Dan upgraded my camera, a few years later, to an Olympus with a few more megapixels.

Taken with my Olympus - Bosque del Apache, NM

From there I went back to Sony, in 2006, when I bought the DSC H5 (a SWEET Camera, by the way).

Taken with my Sony DSC H5 - Abo Mission, near Mountainair, NM

Finally, for Christmas 2009, Dan bought me my first DSLR camera, a Nikon D5000. I felt as if I’d moved up to “adult” status in the camera world.

Taken with My Nikon D5000 - Veterans' Memorial, Albuquerque, NM

Now that my Nikon and I have become better acquainted, I’m broadening my concentration to include more complex post-processing techniques. I’ve just concluded an on-line training video series, taught by Trey Ratcliff of What I’m trying to learn is the art of High Dynamic Range (HDR) processing. If you want to see some HDR photography that will knock your socks off, just take a look at Trey Ratcliff’s online portfolio.

To process an HDR photo, you should have at least three raw photos taken at the same time, from the same location, one under-exposed, one correctly exposed, and one over-exposed. The software will then combine the three (or more) images, pulling the highlights from one, the shadows from another, and creating a picture in which all parts are properly exposed. Further refinements are then made using Photoshop and/or other software.

Here are a couple examples of my very first HDR efforts.

This photo was taken at the National Hispanic Cultural Center, Albuquerque. As you can see, in the original (upper) photo most of the picture was underexposed, because I was shooting into the light coming through the doors at the end of the hall. Beneath it is the same image - cropped and HDR processed - now with good exposure over the entire picture.

This was just a quick snapshot of our living room (upper photo). As you can see, I am again facing windows, but this time I metered on the interior, leaving the windows and outdoors completely blown out (over exposed). After the HDR processing, detail from outdoors is restored (lower photo).

My images aren’t turning out anywhere near as brilliant as Trey’s, but I’m starting to get the hang of it. Practice, practice, practice! When I get better, I'll post a few more. For right now I'm just having tons of fun learning something new.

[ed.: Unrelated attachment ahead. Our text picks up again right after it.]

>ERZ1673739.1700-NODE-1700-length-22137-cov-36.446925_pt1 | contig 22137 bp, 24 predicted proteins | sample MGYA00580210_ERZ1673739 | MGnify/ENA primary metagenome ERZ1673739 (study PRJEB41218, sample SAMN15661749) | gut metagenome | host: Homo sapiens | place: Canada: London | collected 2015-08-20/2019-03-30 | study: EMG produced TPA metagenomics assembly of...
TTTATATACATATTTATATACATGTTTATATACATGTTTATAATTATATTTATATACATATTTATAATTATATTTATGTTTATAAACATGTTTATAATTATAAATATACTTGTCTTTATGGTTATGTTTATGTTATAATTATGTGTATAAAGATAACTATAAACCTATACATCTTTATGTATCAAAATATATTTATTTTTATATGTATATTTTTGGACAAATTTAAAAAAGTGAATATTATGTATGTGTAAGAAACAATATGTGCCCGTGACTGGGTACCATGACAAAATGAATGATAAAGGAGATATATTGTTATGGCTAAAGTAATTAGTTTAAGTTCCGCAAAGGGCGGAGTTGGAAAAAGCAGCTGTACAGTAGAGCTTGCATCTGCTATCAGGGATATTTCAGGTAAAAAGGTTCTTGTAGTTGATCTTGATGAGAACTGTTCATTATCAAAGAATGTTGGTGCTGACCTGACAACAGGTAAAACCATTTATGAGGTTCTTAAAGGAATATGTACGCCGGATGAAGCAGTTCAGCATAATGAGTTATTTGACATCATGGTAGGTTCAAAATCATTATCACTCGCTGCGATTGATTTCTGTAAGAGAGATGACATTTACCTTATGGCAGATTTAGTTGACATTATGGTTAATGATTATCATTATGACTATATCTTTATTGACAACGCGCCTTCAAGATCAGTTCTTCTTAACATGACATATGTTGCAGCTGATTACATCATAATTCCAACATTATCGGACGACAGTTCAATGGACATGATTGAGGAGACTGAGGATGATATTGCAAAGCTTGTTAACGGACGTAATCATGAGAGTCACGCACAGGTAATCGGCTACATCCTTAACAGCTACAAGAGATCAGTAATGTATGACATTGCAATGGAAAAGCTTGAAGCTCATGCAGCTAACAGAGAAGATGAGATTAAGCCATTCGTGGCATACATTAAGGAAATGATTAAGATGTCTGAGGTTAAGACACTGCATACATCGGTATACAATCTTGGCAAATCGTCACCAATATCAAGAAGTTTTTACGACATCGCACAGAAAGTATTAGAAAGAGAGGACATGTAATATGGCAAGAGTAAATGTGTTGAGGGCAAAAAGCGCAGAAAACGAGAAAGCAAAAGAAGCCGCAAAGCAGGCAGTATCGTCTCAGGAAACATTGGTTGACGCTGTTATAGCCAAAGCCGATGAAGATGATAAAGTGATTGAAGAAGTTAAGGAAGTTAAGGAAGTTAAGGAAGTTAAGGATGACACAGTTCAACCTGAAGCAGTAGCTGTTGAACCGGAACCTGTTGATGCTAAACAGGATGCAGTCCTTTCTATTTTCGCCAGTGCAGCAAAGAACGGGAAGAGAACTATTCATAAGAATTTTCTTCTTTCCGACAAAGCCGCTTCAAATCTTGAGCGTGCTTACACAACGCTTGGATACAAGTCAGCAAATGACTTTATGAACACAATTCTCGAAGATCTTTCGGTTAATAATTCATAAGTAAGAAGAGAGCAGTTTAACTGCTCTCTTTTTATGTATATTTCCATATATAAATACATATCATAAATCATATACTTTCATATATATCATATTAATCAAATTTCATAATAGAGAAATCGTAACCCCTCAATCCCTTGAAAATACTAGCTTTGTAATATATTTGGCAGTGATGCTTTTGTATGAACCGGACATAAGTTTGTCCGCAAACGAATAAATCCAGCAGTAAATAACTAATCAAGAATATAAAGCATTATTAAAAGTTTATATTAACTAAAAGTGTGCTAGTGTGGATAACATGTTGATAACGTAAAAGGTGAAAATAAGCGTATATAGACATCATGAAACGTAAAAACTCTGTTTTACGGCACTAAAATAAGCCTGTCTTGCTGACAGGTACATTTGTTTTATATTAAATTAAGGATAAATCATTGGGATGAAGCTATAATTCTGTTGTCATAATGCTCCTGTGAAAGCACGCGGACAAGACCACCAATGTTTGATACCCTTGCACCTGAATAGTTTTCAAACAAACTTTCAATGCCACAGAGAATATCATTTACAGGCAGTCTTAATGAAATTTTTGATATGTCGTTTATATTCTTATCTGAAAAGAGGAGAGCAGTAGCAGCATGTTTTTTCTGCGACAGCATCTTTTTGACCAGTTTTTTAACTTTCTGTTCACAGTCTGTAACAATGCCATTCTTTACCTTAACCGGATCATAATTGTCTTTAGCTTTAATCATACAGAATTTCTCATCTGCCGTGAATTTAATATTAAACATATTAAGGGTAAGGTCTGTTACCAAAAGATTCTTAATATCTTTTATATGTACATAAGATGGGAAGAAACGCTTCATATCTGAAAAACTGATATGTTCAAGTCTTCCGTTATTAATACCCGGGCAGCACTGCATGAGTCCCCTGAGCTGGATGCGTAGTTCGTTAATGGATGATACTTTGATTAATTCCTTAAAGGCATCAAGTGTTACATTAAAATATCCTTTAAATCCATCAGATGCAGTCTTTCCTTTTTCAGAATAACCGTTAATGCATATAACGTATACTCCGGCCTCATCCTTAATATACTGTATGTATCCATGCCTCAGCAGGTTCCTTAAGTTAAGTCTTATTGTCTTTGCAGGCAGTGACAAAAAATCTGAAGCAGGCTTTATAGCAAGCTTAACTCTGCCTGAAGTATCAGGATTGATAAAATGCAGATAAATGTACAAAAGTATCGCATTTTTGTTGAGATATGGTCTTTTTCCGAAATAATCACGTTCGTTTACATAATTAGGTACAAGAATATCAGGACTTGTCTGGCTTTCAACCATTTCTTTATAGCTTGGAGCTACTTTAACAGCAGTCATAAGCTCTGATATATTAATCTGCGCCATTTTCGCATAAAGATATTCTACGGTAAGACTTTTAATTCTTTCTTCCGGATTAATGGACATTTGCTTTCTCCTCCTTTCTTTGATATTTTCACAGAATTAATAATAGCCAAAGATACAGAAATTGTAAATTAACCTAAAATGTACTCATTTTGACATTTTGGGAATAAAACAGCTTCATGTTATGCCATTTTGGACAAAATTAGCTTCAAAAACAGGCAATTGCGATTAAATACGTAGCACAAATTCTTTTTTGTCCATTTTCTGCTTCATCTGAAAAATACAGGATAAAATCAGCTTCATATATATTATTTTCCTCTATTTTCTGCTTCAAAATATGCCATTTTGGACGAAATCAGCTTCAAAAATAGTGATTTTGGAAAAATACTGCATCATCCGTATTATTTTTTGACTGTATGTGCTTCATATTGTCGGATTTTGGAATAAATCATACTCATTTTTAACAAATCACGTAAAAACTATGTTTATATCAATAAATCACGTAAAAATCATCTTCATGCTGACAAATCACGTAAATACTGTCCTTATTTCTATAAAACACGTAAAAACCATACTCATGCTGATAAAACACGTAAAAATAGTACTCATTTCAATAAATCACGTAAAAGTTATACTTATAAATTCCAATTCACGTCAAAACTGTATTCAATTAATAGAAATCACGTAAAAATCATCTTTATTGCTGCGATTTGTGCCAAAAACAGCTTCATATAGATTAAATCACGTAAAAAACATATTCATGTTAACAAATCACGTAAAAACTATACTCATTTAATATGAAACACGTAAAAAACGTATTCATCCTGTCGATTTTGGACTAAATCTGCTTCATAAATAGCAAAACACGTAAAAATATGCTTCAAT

Saturday, July 9, 2011


Offer came to us on Wednesday.

Counter offer went back to them on Thursday.

They accepted our counter on Friday.

We have to be out of the house by August 6. Yipes!

We found an apartment today.

After they run our background checks, our rental contract should be ready by Tuesday.

We can occupy the apartment on August 5 -- one day before we must be out of our (their) house.

Everything is happening in hyper-speed!

We are so thankful that our prayers have been answered. I kept praying that the right people would buy our home at the right time and for the right price. I'm confident that Mr. and Mrs. O are the right people; the right time is now; and the price we agreed upon is fair for both parties.

Tuesday, July 5, 2011

A Nice Fit

You remember, from my last post, that some people came to look at our house on the 4th of July. This morning I got a call from their real estate agent, saying they wanted to come this afternoon and take a second look. Of course, I told him we'd be happy to have them come.

After work I dashed home, briefly, double checked everything in the house, and scooped up my Kindle. I hadn't had lunch yet, so I decided that, instead of Barnes and Noble, I'd go to Sweet Tomatoes to enjoy a salad and to read for awhile. I needed to waste a good hour or more, to give them plenty time to view the house. After lunch, as I was nearing our house, I saw the people just coming out of our front door, so I made a block and let them clear out.

About an hour later, the agent called me again. "I'm sorry to bother you again, but my clients wonder if they could come by, about 5:00, and try parking their car in your garage, just to make sure it will fit. We'll only take about five minutes of your time."

"Of course. That would be no problem at all," I replied.

At 5:00 sharp, they all showed up. Dan and I both moved our cars out to the street, and let them pull their big Mercury into the garage. It fit just fine! They thanked us for accommodating them, said good-bye, and climbed back into their car. But . . . their car refused to start! ("Hmm. Your car seems to want to stay! I think you'd better buy the house," I wanted to tell them.)